A multi-million pound programme to improve Bury's sewer network has been announced to help it withstand heavy rainfall in a bid to reduce 'storm spills' leading to river pollution.

United Utilities has announced a £230M investment across the North West.

A total of £50M will be spent upgrading Bury wastewater treatment works so that it can treat more sewage during heavy rainfall.

The nearby sewer network will also be improved with additional storage capacity.

Together with the investment at the Stoneclough-based Bolton treatment works this will improve 40km of the River Irwell. Here additional storage capacity will be built into the wastewater treatment works which will reduce the need for storm spills

Storm overflows are designed to act as relief valves when the sewerage system is at risk of being overwhelmed, for example during heavy downpours when a lot of rainwater runs into drains and the sewerage system in a short space of time, according to watchdog Ofwat.

If the system does get overwhelmed it can cause flooding.

To prevent that happening water companies sometimes use storm overflows to release extra rainwater and wastewater into rivers or seas.

According to the government's environment agency, there is too much pollution, including from sewage pollution, from storm overflow discharges.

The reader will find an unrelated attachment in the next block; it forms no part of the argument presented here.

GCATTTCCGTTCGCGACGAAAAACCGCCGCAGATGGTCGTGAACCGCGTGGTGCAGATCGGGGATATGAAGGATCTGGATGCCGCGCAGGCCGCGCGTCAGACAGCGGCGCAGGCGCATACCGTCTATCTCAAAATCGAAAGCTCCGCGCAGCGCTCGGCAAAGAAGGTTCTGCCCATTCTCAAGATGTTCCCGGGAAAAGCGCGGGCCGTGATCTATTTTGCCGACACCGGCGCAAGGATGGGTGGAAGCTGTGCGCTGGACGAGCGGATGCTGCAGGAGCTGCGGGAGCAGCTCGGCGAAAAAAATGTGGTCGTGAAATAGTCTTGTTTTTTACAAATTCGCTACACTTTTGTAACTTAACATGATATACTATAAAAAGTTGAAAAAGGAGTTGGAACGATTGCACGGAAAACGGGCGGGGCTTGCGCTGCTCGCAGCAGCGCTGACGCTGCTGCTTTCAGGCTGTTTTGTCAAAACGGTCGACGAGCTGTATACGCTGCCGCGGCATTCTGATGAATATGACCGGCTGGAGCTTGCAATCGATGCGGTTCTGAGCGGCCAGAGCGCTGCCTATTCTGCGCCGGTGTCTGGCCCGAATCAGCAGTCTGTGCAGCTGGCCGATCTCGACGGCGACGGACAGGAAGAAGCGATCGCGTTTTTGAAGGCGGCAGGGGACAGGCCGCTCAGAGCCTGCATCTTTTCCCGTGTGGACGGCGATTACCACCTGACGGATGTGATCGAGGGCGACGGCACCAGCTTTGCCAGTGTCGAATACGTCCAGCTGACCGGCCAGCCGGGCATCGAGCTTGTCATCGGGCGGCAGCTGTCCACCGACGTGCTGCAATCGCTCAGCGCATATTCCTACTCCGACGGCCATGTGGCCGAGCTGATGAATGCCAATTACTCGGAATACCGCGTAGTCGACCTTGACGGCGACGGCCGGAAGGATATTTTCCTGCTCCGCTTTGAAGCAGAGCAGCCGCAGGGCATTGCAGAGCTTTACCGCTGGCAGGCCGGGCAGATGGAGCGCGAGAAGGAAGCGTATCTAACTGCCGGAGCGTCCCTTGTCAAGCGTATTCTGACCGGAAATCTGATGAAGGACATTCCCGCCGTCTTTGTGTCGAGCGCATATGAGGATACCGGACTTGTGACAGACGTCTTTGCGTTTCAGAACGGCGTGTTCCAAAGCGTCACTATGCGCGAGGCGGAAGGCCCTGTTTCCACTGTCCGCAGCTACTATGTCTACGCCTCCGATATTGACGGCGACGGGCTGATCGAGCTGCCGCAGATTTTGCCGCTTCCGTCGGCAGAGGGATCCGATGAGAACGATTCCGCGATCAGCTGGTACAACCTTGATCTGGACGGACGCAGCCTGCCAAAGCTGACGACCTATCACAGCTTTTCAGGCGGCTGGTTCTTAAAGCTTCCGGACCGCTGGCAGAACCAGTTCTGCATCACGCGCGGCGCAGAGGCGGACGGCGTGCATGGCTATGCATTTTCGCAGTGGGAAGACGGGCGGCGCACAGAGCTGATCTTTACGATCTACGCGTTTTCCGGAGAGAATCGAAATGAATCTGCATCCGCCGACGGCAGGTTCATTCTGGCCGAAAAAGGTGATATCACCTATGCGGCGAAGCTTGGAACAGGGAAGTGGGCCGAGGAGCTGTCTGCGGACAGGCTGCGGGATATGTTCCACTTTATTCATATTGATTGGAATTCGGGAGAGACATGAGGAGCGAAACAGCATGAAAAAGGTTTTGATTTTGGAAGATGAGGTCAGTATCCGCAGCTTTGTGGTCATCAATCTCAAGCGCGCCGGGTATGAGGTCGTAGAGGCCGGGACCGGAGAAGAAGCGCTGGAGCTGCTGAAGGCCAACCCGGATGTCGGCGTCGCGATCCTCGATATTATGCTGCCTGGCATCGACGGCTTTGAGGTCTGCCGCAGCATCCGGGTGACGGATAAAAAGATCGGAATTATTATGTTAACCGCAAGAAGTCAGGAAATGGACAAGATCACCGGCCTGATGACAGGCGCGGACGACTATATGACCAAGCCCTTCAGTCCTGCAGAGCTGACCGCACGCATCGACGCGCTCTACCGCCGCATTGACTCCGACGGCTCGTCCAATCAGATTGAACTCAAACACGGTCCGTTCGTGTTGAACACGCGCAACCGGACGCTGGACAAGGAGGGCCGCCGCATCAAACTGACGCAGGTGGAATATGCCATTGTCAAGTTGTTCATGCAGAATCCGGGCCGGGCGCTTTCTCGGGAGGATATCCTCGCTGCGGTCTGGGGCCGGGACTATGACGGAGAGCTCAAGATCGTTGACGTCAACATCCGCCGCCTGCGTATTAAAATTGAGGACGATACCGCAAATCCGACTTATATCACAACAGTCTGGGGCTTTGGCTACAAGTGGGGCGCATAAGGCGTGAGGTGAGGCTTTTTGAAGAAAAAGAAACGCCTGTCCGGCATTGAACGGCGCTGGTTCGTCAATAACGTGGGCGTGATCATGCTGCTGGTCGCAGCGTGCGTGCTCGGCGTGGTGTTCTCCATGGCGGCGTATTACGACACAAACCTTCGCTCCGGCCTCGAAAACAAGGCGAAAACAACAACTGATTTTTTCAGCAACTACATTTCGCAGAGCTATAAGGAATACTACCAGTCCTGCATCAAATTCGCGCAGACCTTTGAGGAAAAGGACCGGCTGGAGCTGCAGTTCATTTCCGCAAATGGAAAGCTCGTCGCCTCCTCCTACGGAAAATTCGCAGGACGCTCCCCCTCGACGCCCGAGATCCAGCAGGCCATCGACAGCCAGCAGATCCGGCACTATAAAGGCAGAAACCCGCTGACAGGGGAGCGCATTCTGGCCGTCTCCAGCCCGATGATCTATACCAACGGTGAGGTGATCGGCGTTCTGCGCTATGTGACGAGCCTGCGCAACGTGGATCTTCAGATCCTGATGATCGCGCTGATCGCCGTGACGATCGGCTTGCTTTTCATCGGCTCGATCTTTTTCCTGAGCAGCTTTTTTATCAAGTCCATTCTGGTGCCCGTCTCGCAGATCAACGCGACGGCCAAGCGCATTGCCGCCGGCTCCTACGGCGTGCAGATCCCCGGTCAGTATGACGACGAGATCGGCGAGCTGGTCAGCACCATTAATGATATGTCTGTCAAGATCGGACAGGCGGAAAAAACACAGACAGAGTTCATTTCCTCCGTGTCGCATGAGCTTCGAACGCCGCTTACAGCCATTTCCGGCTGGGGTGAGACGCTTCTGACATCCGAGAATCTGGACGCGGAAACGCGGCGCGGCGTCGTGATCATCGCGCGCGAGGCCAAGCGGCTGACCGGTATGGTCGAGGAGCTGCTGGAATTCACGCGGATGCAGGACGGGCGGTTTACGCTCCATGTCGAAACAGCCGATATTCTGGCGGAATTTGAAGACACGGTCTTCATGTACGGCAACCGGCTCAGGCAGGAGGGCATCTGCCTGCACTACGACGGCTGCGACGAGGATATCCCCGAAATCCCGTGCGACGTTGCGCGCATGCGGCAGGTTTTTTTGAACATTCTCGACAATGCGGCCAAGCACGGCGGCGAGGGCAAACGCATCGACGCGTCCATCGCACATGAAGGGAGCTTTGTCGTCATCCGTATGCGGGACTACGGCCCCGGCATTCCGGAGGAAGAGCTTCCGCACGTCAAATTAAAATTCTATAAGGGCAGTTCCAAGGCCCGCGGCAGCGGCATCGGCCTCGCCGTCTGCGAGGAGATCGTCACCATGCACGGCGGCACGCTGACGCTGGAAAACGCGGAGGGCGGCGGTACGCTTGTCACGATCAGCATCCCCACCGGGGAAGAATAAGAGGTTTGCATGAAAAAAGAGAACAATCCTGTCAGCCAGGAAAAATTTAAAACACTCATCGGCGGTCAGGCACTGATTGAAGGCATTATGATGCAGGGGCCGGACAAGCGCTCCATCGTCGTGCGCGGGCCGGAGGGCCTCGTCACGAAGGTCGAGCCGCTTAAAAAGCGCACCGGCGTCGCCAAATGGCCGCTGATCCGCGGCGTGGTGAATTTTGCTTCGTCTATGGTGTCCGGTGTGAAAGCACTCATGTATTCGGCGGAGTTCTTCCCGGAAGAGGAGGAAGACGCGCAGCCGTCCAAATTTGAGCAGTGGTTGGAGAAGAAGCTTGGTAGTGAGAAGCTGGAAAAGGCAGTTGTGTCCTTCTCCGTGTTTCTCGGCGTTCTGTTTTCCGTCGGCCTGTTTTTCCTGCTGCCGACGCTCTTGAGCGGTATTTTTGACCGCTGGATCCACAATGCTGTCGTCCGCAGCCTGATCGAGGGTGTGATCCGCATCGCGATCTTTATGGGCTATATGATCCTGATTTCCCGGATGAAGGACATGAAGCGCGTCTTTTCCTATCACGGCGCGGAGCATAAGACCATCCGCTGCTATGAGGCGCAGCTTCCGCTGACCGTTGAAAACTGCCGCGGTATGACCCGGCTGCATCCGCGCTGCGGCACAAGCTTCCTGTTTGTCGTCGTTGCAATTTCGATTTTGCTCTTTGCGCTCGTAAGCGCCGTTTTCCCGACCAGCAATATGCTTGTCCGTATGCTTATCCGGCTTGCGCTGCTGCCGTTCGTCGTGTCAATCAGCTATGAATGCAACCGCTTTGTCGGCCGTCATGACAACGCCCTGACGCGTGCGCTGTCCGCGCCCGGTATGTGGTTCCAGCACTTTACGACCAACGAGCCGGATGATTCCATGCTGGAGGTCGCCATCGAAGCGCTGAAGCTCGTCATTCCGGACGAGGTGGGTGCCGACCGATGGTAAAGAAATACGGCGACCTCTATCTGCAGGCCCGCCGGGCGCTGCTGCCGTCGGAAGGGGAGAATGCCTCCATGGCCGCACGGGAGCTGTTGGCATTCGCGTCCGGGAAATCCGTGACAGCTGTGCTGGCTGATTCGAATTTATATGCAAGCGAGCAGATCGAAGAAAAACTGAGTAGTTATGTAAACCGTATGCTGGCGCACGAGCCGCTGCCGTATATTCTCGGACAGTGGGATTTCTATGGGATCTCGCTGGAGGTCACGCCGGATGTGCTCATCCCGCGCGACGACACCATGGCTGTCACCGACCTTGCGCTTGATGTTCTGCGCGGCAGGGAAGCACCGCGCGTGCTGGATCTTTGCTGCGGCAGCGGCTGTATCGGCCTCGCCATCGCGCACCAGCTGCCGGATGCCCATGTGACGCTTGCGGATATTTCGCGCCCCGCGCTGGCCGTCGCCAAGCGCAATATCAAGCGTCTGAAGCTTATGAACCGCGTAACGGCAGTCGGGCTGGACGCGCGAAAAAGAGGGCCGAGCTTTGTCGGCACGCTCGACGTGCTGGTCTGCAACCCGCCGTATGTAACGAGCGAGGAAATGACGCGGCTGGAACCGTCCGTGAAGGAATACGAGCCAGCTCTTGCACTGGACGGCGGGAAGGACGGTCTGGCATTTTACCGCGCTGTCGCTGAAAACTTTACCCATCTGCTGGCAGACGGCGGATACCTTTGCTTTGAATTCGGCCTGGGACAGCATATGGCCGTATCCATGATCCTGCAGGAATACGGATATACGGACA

Water companies have come under intense pressure, including from the public, for allowing far too many sewage spills into rivers and coastal waters.

The investment was announced on the day that United Utilities has retained the top 4-star rating for its environmental performance in 2021.

Jo Harrison, Director of Environmental Planning and Innovation at United Utilities, said: “At United Utilities, our purpose is very clear – we don’t just supply water, we also want to make the North West greener, healthier and stronger. We work very hard to maintain a high level of environmental performance and we’re pleased that for the second year running we have been awarded the top 4-star rating by the Environment Agency.

“We know there is always more to do, and playing our part to improve the health of the region’s rivers is very important to our customers. This is already well underway and, by 2025, we will have invested £230m improving 184km of waterways and we will have developed our plans to progressively reduce the impact of storm overflows in the coming years.”